Chiefs offensive tackle Kyle Turley has taken the first step among active NFL players to help retired players in need of financial assistance.
Turley announced Tuesday he will donate his game check from the Chiefs’ game at Detroit on Dec. 23 to the Gridiron Greats Assistance Fund which provides medical aid and social services to scores of retired NFL players.
Turley, a nine-year veteran, is urging his fellow players to do the same, and Dec. 23 has been designated by as “Gridiron Guardian Sunday” for those donating game checks to Gridiron Greats, the organization that is overseen by Hall of Famers Mike Ditka, Gale Sayers and other NFL retirees.
"Many of my friends and colleagues have already signed up to participate,” said Turley, who will donate $25,000 of his game check, which based on a $720,000 salary over 17 weeks would be $42,352 before taxes. “I am issuing a challenge to all current players of this great game to take action and stand with me and show these men that they are not forgotten.
"I am asking them to join me by donating a portion of their December 23rd game check, whether large or small, to go directly to retired players in need. Whether they choose to keep their participation confidential or release their name as a participant is not important. This is not our responsibility, but let us unite to help many of our brothers that are in need."
The Gridiron Greats organization said 100 percent of all the funds donated will go directly to the many retired players and none will be used for any overhead or administrative costs of the program.
"The Gridiron Greats organization was selected for a number of reasons," said Turley, 32. "They are not affiliated with the union or the league in any way. They have a successful system in place that immediately distributes financial aid and social services to retired players. I really like the fact that they have a great track record of providing hands-on assistance and care to many retired players in need.”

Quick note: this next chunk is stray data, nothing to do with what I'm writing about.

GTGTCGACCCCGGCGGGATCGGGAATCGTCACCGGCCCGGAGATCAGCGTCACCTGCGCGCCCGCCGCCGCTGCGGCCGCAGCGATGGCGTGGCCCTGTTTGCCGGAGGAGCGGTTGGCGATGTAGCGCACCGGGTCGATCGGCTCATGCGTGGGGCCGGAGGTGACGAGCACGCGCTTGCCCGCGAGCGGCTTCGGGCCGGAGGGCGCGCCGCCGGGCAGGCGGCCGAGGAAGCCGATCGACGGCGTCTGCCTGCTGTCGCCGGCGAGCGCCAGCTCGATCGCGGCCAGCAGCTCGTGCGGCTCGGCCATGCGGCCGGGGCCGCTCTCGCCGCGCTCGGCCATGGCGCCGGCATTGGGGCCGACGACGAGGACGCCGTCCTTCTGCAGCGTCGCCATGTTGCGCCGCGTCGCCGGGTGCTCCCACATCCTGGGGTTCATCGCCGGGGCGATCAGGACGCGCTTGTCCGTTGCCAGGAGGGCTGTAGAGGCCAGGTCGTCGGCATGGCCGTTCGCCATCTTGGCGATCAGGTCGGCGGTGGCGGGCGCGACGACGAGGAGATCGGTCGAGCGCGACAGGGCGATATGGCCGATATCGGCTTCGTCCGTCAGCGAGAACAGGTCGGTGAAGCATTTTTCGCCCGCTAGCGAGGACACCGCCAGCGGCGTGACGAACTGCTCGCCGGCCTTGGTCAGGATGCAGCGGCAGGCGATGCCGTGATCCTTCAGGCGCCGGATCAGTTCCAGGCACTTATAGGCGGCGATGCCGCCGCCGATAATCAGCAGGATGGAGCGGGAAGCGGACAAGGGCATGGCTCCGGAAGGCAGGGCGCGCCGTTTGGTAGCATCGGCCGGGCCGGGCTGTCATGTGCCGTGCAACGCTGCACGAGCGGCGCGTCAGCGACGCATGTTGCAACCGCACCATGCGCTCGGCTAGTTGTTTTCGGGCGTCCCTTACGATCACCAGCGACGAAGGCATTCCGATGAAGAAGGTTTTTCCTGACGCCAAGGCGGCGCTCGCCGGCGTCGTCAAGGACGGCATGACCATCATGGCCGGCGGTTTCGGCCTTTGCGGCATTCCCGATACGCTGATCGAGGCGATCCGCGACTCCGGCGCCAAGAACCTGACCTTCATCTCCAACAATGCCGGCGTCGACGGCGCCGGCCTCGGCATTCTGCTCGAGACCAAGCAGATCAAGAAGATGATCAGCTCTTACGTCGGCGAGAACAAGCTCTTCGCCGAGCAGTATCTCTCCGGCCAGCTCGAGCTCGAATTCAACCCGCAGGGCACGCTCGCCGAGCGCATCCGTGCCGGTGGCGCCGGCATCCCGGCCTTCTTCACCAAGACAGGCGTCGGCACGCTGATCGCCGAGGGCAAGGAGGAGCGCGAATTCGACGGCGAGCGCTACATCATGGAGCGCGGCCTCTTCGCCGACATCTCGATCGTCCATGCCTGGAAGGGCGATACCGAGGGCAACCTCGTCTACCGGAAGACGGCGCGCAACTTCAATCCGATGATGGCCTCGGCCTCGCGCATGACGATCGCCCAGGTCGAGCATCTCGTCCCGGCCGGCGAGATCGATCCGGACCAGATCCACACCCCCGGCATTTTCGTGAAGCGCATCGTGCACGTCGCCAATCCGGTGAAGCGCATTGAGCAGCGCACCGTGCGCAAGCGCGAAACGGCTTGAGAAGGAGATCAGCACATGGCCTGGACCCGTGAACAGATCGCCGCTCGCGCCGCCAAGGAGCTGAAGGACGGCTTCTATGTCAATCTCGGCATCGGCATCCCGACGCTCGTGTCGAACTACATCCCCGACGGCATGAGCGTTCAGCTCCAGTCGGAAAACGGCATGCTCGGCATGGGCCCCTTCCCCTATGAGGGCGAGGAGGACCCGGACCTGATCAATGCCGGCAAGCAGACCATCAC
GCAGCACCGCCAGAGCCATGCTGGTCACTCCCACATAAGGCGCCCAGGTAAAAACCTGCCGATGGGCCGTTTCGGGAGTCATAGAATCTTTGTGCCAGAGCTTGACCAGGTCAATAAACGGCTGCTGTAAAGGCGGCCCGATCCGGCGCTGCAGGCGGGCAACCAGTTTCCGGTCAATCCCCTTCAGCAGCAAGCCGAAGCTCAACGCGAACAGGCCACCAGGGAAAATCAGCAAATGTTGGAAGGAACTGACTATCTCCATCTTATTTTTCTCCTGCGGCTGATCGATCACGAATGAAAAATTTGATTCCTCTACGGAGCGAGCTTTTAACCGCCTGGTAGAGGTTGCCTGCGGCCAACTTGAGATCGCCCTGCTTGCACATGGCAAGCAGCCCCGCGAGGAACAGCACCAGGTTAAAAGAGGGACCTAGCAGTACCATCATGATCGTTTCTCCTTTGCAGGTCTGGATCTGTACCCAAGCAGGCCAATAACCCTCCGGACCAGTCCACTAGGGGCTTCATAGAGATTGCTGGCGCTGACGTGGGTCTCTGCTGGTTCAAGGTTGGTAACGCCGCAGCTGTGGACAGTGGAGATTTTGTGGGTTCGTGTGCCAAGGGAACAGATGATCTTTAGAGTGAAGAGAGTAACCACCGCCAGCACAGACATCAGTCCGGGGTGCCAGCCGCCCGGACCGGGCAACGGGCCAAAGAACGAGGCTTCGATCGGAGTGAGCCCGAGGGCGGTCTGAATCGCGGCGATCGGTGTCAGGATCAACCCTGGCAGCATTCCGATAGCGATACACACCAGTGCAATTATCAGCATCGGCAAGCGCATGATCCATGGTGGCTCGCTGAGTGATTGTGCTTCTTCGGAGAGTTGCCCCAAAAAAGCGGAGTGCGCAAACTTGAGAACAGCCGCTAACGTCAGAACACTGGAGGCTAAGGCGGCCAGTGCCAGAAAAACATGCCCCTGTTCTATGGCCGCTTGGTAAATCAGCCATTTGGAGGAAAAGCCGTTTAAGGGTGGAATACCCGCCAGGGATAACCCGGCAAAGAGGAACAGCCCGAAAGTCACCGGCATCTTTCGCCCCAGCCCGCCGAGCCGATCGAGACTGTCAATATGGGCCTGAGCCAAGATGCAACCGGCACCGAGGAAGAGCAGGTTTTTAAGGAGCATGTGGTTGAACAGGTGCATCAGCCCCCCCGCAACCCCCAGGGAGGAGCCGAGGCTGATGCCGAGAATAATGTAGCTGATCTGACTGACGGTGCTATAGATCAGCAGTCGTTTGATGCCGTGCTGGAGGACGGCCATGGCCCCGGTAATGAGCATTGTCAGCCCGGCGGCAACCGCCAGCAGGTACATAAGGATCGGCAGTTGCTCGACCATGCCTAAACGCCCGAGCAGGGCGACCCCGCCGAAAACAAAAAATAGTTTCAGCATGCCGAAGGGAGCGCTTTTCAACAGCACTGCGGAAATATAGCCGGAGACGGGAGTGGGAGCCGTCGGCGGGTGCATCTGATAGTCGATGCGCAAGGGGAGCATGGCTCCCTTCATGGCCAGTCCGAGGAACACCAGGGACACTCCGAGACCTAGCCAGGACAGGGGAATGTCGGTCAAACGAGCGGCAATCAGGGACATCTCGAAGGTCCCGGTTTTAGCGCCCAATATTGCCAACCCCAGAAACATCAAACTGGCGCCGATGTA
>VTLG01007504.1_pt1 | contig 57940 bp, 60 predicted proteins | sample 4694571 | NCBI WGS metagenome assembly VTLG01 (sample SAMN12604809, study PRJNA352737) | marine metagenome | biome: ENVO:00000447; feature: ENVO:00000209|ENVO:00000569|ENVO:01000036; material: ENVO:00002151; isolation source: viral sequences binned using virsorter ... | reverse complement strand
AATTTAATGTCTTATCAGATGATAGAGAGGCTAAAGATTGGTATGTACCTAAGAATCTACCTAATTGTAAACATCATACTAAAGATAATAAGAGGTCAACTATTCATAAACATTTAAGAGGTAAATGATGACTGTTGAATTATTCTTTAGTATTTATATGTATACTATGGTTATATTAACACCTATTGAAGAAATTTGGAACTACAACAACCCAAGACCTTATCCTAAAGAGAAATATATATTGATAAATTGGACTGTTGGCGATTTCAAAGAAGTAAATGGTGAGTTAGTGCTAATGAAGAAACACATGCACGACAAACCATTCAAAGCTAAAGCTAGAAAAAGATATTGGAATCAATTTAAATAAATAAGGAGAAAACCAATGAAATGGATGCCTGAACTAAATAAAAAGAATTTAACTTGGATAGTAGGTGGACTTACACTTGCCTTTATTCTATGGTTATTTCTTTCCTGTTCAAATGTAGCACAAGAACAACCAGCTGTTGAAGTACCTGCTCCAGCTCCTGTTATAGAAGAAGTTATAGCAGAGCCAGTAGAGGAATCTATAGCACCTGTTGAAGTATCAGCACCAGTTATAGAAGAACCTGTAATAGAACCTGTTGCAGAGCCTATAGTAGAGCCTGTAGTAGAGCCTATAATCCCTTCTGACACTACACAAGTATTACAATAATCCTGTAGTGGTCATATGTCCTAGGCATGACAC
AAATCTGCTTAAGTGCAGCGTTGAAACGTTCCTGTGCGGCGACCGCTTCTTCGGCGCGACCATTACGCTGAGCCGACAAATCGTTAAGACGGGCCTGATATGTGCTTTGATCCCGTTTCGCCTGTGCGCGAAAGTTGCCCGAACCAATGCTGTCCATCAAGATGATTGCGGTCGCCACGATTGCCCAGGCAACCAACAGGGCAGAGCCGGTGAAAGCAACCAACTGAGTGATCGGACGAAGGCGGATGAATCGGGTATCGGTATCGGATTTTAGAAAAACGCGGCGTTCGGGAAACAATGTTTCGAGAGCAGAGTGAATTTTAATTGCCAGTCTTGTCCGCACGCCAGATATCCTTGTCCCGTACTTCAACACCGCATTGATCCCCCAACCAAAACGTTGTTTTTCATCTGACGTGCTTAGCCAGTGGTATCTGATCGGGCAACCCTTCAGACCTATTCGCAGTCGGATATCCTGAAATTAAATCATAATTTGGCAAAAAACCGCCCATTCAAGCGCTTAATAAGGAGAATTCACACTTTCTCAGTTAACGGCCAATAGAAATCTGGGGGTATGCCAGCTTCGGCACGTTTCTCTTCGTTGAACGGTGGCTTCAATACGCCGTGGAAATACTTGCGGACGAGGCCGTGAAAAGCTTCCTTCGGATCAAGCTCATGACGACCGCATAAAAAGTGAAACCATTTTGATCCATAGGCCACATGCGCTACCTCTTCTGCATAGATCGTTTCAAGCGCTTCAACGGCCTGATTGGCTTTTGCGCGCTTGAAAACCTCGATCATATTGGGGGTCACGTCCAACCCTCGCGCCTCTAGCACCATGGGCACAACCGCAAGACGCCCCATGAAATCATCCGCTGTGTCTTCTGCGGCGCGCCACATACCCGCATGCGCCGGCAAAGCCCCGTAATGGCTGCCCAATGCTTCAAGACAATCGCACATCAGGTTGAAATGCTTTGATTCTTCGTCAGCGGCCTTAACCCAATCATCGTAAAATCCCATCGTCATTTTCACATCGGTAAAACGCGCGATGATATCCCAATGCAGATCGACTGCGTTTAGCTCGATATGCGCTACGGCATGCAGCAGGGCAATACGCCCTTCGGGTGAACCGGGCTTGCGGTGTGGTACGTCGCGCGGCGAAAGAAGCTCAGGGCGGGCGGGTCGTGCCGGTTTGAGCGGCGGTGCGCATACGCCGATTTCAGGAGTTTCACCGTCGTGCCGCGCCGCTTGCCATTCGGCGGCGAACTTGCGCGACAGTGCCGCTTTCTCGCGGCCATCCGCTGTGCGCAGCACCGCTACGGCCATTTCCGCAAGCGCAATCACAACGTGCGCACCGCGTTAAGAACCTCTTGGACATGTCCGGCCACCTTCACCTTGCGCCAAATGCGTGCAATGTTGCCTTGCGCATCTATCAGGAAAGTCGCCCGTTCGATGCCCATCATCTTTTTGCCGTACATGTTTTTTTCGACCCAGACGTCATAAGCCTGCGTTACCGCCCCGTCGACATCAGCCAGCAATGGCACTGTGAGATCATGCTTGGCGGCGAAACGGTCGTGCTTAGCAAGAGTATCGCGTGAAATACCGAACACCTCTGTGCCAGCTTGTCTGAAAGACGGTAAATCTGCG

Ditka, speaking at a news conference in Chicago, lauded Turley’s generosity.
“What Kyle is doing is amazing,” said Ditka, who has testified at Congressional hearings on behalf of hundreds of retired NFL players who have received scant medical and disability assistance from the league or the NFL Players Association. “I want to make it clear that this is absolutely not the responsibility of the active players and this in no way excuses the NFLPA from cleaning up the broken disability and benefits system.”
This initiative marks the first time an organized group of active NFL players will stand alongside retired players and take action with regard to the catastrophic conditions facing many retired NFL players due to the inadequate disability and benefits program provided by the NFLPA.
"There has been a great deal of press this past year dealing with ex-players and their struggles with the NFL and NFLPA to improve their pensions and disability benefits," said Turley. "I, along with many other active players, watched as these issues finally made their way in front of a congressional hearing. Ex-players testifying before Congress of a league and union that has seemed to abandoned them. As a player in today's game, where we have multi-million dollar signing bonuses and a league that has become a multi-billion dollar industry, it's hard to believe that the individuals who built the foundation of this game would be so neglected.
“As the league and union continue to neglect this issue, there are players who we idolized and who molded our game that are in dire straights and desperate need of financial aid, social services and medical assistance; and younger players that are having a horrific time with a severely dysfunctional disability system.”